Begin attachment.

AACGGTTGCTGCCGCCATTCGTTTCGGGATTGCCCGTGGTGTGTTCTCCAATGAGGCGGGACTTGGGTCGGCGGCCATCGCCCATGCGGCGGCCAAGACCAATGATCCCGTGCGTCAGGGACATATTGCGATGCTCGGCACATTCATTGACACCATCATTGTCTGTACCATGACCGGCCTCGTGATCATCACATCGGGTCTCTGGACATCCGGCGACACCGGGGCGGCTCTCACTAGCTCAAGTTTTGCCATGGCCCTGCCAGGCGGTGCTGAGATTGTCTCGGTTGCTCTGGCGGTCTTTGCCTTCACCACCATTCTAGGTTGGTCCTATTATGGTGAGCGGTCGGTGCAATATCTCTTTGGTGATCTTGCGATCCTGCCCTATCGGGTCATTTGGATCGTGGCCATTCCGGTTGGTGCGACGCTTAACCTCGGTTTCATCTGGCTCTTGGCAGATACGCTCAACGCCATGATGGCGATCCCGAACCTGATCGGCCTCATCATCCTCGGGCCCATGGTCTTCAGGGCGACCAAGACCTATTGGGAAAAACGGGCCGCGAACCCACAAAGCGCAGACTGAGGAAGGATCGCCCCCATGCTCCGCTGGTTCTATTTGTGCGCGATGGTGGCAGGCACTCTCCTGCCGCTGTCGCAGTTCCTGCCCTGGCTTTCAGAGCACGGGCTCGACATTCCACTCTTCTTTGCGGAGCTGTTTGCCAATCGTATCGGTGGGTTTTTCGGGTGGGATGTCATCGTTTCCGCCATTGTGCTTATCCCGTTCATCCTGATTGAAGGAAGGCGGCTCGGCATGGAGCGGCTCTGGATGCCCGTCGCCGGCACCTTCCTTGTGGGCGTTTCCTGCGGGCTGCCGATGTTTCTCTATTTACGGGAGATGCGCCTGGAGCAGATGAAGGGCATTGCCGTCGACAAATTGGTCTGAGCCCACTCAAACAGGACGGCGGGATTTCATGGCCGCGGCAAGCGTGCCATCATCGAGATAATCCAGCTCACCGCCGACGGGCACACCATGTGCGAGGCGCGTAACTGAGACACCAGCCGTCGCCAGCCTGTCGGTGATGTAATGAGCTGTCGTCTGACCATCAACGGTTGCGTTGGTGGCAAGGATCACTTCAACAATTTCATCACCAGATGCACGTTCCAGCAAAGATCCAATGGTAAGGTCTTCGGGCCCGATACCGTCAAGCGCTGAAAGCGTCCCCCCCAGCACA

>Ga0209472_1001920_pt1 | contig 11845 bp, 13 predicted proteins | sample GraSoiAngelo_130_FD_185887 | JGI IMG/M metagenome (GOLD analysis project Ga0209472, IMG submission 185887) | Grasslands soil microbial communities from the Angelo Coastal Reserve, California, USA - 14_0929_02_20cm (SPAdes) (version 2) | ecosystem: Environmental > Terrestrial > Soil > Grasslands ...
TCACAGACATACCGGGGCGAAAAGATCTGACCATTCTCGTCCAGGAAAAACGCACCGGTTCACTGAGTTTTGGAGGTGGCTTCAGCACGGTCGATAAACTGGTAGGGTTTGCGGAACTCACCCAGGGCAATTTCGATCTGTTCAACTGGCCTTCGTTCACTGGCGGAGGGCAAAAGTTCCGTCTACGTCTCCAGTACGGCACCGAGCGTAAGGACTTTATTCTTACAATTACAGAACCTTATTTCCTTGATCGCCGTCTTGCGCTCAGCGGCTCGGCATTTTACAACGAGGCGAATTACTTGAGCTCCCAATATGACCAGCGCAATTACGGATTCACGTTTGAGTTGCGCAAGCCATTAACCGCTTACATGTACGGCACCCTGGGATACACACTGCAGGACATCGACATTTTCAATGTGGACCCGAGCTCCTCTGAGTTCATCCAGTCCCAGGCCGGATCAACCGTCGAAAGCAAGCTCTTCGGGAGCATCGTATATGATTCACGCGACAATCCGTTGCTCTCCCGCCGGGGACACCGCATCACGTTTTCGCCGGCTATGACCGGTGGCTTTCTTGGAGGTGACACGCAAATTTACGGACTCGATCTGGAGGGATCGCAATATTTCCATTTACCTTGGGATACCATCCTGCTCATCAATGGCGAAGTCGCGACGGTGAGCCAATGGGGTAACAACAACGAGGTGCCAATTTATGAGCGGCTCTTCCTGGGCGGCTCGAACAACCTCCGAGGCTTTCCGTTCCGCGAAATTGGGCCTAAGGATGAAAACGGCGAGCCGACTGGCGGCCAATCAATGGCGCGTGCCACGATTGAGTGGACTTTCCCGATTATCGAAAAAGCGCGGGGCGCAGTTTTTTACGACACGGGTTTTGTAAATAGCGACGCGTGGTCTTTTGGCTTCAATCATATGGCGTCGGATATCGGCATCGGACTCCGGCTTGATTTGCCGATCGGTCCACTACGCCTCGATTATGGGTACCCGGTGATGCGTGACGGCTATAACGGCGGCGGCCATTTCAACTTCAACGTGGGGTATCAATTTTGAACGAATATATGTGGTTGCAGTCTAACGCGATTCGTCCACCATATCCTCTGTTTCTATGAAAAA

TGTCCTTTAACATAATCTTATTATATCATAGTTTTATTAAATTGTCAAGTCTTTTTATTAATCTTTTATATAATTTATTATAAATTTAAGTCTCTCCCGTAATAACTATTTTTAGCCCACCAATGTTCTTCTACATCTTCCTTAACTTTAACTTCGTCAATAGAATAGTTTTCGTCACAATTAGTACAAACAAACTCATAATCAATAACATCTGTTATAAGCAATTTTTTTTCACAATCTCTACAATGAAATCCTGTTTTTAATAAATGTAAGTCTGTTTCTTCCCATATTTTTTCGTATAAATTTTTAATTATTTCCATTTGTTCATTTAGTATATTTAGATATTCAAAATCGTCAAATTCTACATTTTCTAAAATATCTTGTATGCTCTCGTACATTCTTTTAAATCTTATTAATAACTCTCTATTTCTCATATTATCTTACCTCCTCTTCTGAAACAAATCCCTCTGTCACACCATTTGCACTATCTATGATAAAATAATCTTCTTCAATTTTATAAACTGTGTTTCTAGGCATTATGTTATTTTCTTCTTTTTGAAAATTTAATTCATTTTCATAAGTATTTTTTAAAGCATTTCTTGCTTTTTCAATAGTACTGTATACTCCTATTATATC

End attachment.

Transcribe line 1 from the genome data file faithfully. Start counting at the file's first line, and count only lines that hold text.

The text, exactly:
AACGGTTGCTGCCGCCATTCGTTTCGGGATTGCCCGTGGTGTGTTCTCCAATGAGGCGGGACTTGGGTCGGCGGCCATCGCCCATGCGGCGGCCAAGACCAATGATCCCGTGCGTCAGGGACATATTGCGATGCTCGGCACATTCATTGACACCATCATTGTCTGTACCATGACCGGCCTCGTGATCATCACATCGGGTCTCTGGACATCCGGCGACACCGGGGCGGCTCTCACTAGCTCAAGTTTTGCCATGGCCCTGCCAGGCGGTGCTGAGATTGTCTCGGTTGCTCTGGCGGTCTTTGCCTTCACCACCATTCTAGGTTGGTCCTATTATGGTGAGCGGTCGGTGCAATATCTCTTTGGTGATCTTGCGATCCTGCCCTATCGGGTCATTTGGATCGTGGCCATTCCGGTTGGTGCGACGCTTAACCTCGGTTTCATCTGGCTCTTGGCAGATACGCTCAACGCCATGATGGCGATCCCGAACCTGATCGGCCTCATCATCCTCGGGCCCATGGTCTTCAGGGCGACCAAGACCTATTGGGAAAAACGGGCCGCGAACCCACAAAGCGCAGACTGAGGAAGGATCGCCCCCATGCTCCGCTGGTTCTATTTGTGCGCGATGGTGGCAGGCACTCTCCTGCCGCTGTCGCAGTTCCTGCCCTGGCTTTCAGAGCACGGGCTCGACATTCCACTCTTCTTTGCGGAGCTGTTTGCCAATCGTATCGGTGGGTTTTTCGGGTGGGATGTCATCGTTTCCGCCATTGTGCTTATCCCGTTCATCCTGATTGAAGGAAGGCGGCTCGGCATGGAGCGGCTCTGGATGCCCGTCGCCGGCACCTTCCTTGTGGGCGTTTCCTGCGGGCTGCCGATGTTTCTCTATTTACGGGAGATGCGCCTGGAGCAGATGAAGGGCATTGCCGTCGACAAATTGGTCTGAGCCCACTCAAACAGGACGGCGGGATTTCATGGCCGCGGCAAGCGTGCCATCATCGAGATAATCCAGCTCACCGCCGACGGGCACACCATGTGCGAGGCGCGTAACTGAGACACCAGCCGTCGCCAGCCTGTCGGTGATGTAATGAGCTGTCGTCTGACCATCAACGGTTGCGTTGGTGGCAAGGATCACTTCAACAATTTCATCACCAGATGCACGTTCCAGCAAAGATCCAATGGTAAGGTCTTCGGGCCCGATACCGTCAAGCGCTGAAAGCGTCCCCCCCAGCACA